Brian Froud, Midsummer night’s dream
Nowadays we might wish a child a goodnight and hope that they ‘sleep tight and that the bed bugs don’t bite.’ For earlier ages the risks of the hours of sleep were far more acute and justified much stronger invocations of protection: night was the time of fairies and spirits.
Night time is fairy time
Robert Herrick’s Bellman prays that “Mercie secure ye all, and keep/ The Goblin from ye, while ye sleep;” in the play Cymbeline by William Shakespeare, the character Imogen asks the gods that they “From fairies and the tempters of the night/ Guard me!” Night time is indissolubly linked to the realm and activities of fairies. For example, we have A Midsummer Night’s Dream in which all the mischief of Titania, Oberon and their court occur over a single night. Puck declares in Act V scene 2 that:
“Now it is the time of night
That the graves, all gaping wide,
Everyone lets forth his spirit
In the churchway paths to glide:
And we fairies, that do run
By the triple Hecate’s team
From the presence of the sun
Following darkness like a dream
Now are frolic…”
Soon after this Oberon commands that “Now until the break of day/ Through this house each fairy stray…” Throughout the play the consciousness of the approach of dawn and the limit upon the fairies’ powers is stressed. It is only at Christmas, it seems, that the dangers of the darkness are diminished: “The nights are wholesome, then no planets strike,/ No fairy takes or witch hath power to charm…” (Hamlet, Act I, scene 1).
Other poets confirm the close link with night time and fairies’ aversion to daylight. Milton in Ode on the Nativity (line 235) describes how “the yellow skirted Fayes/ Fly after the night steeds, leaving their moon loved maze.” In Paradise Lost too Milton pictures:
Whose midnight revels by a forest side
Or fountain, some belated peasant sees, or dreams he sees,
While overhead the moon
Sits arbitress.” (line 781)
John Lyly in the Maydes Metamorphosis of 1600 (Act II) has the fairies declare “By the moon we sport and play/ With the night begins our day” and Fletcher in the Faithful Shepherdess observes too how “The nimble footed fairies dance their rounds/ By the pale moonshine.” We can be left in little doubt that, after sunset, the preferred activity of fairy folk is to dance in circles. In the Merry Wives of Windsor (Act V scene 5) Dame Quickly addresses her pretend elves thus:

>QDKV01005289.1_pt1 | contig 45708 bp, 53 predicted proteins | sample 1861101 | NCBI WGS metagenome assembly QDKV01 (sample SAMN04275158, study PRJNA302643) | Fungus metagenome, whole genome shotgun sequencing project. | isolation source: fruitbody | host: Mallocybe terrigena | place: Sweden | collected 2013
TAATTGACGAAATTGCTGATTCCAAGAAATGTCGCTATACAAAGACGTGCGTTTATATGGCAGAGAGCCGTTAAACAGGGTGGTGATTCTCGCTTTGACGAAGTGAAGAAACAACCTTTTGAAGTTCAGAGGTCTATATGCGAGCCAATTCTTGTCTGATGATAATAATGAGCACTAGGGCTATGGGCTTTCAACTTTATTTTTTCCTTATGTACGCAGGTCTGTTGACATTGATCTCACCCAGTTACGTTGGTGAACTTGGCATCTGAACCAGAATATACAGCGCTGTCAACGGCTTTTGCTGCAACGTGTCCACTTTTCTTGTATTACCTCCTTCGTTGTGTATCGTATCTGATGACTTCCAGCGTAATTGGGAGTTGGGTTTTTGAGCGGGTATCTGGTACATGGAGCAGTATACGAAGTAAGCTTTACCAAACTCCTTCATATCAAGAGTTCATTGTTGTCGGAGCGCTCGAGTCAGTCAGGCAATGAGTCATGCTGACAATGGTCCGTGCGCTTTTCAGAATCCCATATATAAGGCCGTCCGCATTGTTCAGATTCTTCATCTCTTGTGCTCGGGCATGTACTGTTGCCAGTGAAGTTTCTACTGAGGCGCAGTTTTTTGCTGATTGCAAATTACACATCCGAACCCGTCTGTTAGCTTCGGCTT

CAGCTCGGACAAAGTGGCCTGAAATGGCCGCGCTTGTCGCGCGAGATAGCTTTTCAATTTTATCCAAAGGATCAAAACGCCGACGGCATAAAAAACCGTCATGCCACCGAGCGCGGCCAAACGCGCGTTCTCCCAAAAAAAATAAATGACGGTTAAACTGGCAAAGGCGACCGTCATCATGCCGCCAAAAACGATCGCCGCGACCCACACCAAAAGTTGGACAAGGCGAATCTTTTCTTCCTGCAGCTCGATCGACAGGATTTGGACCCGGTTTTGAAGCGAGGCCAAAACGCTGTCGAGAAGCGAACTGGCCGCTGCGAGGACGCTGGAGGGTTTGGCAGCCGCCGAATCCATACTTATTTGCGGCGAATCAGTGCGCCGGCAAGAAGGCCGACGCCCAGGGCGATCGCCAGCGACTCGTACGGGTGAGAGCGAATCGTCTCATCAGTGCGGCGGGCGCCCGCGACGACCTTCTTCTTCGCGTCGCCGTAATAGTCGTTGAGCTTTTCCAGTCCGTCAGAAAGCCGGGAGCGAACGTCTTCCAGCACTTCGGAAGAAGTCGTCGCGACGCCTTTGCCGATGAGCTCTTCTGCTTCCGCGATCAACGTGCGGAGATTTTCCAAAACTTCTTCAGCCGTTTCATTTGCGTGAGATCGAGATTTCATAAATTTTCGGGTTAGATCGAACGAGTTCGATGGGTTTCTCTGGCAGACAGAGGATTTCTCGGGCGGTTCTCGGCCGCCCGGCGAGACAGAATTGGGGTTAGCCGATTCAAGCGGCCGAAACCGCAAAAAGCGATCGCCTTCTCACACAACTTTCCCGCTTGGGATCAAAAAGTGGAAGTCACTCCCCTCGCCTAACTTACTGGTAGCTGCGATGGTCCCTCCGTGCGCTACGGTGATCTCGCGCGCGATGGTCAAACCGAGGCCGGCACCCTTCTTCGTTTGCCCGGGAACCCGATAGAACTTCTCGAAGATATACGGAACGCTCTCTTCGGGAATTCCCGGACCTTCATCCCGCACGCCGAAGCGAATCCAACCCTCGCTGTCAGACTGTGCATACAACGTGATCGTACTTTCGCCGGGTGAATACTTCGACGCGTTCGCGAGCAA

“Fairies black, grey, green and white/ You moon-shine revellers and shades of night…”
“And nightly, meadow fairies, look you sing, … in a ring.”
Prospero further confirms in The Tempest that elves “By moonshine do the green-sour ringlets make,/ Whereof the ewe not bites.” This all sounds quite charming and harmless, but let us remind ourselves that not all the nocturnal activity might be so innocuous: Shakespeare’s King Henry IV wishes “That some night-tripping fairy had exchanged/ In cradle clothes our children where they lay.”
Additionally we should note the traditional association between brownies and their performance of domestic chores for human households during the hours of darkness- typically when the family are asleep and can neither witness nor disturb their supernatural helpers.
Fear of the dark
What are the reasons for this fundamental association? One may simply be a natural and instinctive human aversion to darkness. In the Rape of Lucrece Shakespeare invokes “Sable night, mother of dread and fear” (line 17). In his cultural history, At days’ close- a history of night time (2005), Roger Ekirch devotes the first chapter to the ‘Terrors of the night’, stressing how for earlier generations the nocturnal hours would have consistently engendered anxieties over the proximity of the devil, the spirits of the dead and fairies. Without sunlight we feel less secure, more vulnerable, more prey to troubled imaginings.
In more purely fairy terms, there may be a simple physical explanation of the link with dusk and dark. Kirk in the opening chapter of his Secret Commonwealth informs us that fairies have “light changeable Bodies (like those called Astral), somewhat of the Nature of a condensed Cloud and best seen in Twilight.” Later he described these “chamaeleon like” creatures as being formed of “congealed air.” A belief in the crepuscular or nocturnal appearance of fairies was widespread. The informants interviewed for Evan Wentz’s Fairy faith in Celtic countries (1911) consistently gave evidence that elves and pixies were to be seen at dusk or dawn (pp.108, 154, 158 & 180), after darkness had fallen (pp.139, 143 & 184) and in moonlight- when they danced (pp.142, 146, 159 & 181). It may simply be that, in bright sunlight, we were felt to be less aware of the fairy presence or- even more probably, perhaps- they came out at night because then it was safer to indulge in their pastime of thieving from humans!
Whatever the explanation, poets have always exploited and played with the nocturnal association. In Oberon’s Palace, Robert Herrick imagined Queen Mab to be “moon-tanned” whilst Simon Steward in A description of the King and Queen of Fayries (1635) imagined Oberon setting his horn to his “moone-burnt lippes.” John Lyly in Endimion called a fairy “the Queen of Stars.”